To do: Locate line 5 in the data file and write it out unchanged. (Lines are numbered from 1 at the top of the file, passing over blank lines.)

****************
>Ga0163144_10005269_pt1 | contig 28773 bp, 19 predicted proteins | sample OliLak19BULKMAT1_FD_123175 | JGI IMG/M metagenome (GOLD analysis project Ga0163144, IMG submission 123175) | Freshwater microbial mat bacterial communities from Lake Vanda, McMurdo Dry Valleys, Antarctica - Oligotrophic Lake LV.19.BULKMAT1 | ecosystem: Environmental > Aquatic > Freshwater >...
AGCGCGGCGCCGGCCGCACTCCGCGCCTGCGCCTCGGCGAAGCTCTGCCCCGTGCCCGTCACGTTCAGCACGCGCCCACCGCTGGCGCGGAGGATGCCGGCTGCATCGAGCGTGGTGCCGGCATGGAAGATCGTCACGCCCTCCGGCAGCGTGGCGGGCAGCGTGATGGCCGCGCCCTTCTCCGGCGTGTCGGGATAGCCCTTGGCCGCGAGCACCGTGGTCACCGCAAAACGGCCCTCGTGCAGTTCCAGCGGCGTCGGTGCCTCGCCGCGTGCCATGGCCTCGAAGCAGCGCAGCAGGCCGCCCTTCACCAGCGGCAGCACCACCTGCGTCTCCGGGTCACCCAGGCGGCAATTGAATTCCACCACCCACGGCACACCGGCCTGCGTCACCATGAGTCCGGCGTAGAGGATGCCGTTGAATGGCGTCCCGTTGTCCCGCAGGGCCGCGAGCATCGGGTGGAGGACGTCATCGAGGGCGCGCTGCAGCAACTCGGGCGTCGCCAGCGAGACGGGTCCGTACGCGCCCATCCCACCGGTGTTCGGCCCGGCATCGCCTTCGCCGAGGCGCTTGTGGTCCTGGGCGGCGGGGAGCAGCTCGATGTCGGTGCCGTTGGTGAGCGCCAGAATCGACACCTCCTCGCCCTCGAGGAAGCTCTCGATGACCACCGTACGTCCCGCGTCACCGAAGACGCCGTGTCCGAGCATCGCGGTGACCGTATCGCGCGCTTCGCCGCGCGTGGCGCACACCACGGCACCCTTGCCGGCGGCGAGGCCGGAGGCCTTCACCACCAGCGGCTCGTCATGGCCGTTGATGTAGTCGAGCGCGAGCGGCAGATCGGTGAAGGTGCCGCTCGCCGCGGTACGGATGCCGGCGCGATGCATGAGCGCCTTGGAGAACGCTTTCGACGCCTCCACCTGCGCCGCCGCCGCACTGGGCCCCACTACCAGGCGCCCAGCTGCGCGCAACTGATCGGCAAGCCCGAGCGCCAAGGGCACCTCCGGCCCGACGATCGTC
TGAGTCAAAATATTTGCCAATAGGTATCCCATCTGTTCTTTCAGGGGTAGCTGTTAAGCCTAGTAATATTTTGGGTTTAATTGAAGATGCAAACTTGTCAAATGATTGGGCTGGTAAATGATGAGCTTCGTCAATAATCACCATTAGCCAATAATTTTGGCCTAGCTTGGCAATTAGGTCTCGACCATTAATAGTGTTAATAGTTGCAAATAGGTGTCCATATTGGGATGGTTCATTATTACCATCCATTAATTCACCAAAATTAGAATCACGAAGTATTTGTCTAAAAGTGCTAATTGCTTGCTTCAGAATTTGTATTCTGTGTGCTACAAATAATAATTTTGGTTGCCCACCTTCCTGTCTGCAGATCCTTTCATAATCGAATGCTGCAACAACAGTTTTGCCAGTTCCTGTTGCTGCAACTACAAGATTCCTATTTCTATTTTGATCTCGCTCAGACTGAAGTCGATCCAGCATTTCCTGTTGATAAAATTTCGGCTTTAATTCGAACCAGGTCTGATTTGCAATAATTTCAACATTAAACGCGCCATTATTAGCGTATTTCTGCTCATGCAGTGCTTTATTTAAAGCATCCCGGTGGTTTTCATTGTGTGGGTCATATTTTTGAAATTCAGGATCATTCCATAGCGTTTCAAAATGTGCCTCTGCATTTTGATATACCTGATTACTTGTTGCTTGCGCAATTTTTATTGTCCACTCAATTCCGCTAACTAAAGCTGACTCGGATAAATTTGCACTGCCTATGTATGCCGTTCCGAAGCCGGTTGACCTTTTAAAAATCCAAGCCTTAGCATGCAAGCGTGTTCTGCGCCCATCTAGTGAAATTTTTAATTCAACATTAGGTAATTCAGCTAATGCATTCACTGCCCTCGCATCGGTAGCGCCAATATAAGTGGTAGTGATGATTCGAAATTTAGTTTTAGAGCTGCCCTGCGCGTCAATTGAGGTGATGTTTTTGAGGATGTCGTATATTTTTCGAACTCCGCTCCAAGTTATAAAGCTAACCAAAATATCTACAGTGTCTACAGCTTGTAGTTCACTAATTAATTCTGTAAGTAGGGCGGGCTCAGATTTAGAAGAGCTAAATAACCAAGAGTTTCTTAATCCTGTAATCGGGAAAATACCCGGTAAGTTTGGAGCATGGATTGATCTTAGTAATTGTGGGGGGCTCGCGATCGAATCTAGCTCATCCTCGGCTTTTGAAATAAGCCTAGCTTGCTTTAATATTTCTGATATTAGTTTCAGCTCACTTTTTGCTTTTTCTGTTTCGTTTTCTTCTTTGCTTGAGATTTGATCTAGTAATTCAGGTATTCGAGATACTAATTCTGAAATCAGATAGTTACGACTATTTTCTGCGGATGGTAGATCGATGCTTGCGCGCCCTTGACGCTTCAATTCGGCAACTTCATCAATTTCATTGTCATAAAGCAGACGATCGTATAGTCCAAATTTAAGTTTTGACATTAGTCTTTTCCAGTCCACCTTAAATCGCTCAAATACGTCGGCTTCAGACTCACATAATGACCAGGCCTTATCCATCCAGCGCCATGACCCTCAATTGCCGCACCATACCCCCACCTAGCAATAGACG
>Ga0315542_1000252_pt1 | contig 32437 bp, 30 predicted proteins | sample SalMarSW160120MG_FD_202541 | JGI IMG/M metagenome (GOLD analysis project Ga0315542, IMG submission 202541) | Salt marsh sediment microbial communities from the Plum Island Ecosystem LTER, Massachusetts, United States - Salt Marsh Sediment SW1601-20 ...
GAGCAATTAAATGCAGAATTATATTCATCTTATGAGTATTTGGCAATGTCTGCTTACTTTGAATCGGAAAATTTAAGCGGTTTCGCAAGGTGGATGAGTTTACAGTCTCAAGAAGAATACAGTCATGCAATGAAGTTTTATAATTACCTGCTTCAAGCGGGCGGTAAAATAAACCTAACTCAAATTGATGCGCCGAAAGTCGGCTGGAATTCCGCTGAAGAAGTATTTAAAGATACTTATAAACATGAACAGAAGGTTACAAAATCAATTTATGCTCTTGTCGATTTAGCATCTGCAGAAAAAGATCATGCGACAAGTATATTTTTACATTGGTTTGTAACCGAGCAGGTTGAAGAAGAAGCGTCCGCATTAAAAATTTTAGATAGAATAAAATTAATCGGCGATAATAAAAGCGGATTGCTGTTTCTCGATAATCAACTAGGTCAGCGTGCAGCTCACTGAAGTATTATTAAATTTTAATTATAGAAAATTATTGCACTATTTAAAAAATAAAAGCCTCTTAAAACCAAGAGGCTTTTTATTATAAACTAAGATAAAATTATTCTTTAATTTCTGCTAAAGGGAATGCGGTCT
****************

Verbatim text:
GAGCAATTAAATGCAGAATTATATTCATCTTATGAGTATTTGGCAATGTCTGCTTACTTTGAATCGGAAAATTTAAGCGGTTTCGCAAGGTGGATGAGTTTACAGTCTCAAGAAGAATACAGTCATGCAATGAAGTTTTATAATTACCTGCTTCAAGCGGGCGGTAAAATAAACCTAACTCAAATTGATGCGCCGAAAGTCGGCTGGAATTCCGCTGAAGAAGTATTTAAAGATACTTATAAACATGAACAGAAGGTTACAAAATCAATTTATGCTCTTGTCGATTTAGCATCTGCAGAAAAAGATCATGCGACAAGTATATTTTTACATTGGTTTGTAACCGAGCAGGTTGAAGAAGAAGCGTCCGCATTAAAAATTTTAGATAGAATAAAATTAATCGGCGATAATAAAAGCGGATTGCTGTTTCTCGATAATCAACTAGGTCAGCGTGCAGCTCACTGAAGTATTATTAAATTTTAATTATAGAAAATTATTGCACTATTTAAAAAATAAAAGCCTCTTAAAACCAAGAGGCTTTTTATTATAAACTAAGATAAAATTATTCTTTAATTTCTGCTAAAGGGAATGCGGTCT